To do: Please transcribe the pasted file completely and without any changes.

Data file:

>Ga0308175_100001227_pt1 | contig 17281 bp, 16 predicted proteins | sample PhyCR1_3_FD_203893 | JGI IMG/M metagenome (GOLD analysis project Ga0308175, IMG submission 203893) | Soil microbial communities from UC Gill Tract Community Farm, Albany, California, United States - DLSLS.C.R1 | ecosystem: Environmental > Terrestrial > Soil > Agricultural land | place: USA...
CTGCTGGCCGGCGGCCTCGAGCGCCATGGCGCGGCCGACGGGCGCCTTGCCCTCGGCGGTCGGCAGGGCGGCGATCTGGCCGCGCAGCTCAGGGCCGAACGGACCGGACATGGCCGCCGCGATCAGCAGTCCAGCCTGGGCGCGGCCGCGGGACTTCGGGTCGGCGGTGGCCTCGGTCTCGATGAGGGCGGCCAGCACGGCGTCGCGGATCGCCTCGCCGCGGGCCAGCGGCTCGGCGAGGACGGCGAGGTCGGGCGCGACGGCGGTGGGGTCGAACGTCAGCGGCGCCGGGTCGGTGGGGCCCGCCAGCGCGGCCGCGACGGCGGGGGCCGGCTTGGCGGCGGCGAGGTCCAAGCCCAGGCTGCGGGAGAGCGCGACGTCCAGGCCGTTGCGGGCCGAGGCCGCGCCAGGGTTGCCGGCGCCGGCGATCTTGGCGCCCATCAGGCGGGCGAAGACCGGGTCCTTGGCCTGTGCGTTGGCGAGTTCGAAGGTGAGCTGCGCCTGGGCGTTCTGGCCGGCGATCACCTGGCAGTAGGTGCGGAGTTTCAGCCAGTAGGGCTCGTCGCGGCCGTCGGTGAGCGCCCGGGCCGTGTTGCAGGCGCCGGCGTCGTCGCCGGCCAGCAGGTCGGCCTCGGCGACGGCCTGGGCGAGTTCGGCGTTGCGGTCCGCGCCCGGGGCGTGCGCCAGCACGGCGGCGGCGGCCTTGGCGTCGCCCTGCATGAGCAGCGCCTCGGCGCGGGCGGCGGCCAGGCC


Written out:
>Ga0308175_100001227_pt1 | contig 17281 bp, 16 predicted proteins | sample PhyCR1_3_FD_203893 | JGI IMG/M metagenome (GOLD analysis project Ga0308175, IMG submission 203893) | Soil microbial communities from UC Gill Tract Community Farm, Albany, California, United States - DLSLS.C.R1 | ecosystem: Environmental > Terrestrial > Soil > Agricultural land | place: USA...
CTGCTGGCCGGCGGCCTCGAGCGCCATGGCGCGGCCGACGGGCGCCTTGCCCTCGGCGGTCGGCAGGGCGGCGATCTGGCCGCGCAGCTCAGGGCCGAACGGACCGGACATGGCCGCCGCGATCAGCAGTCCAGCCTGGGCGCGGCCGCGGGACTTCGGGTCGGCGGTGGCCTCGGTCTCGATGAGGGCGGCCAGCACGGCGTCGCGGATCGCCTCGCCGCGGGCCAGCGGCTCGGCGAGGACGGCGAGGTCGGGCGCGACGGCGGTGGGGTCGAACGTCAGCGGCGCCGGGTCGGTGGGGCCCGCCAGCGCGGCCGCGACGGCGGGGGCCGGCTTGGCGGCGGCGAGGTCCAAGCCCAGGCTGCGGGAGAGCGCGACGTCCAGGCCGTTGCGGGCCGAGGCCGCGCCAGGGTTGCCGGCGCCGGCGATCTTGGCGCCCATCAGGCGGGCGAAGACCGGGTCCTTGGCCTGTGCGTTGGCGAGTTCGAAGGTGAGCTGCGCCTGGGCGTTCTGGCCGGCGATCACCTGGCAGTAGGTGCGGAGTTTCAGCCAGTAGGGCTCGTCGCGGCCGTCGGTGAGCGCCCGGGCCGTGTTGCAGGCGCCGGCGTCGTCGCCGGCCAGCAGGTCGGCCTCGGCGACGGCCTGGGCGAGTTCGGCGTTGCGGTCCGCGCCCGGGGCGTGCGCCAGCACGGCGGCGGCGGCCTTGGCGTCGCCCTGCATGAGCAGCGCCTCGGCGCGGGCGGCGGCCAGGCC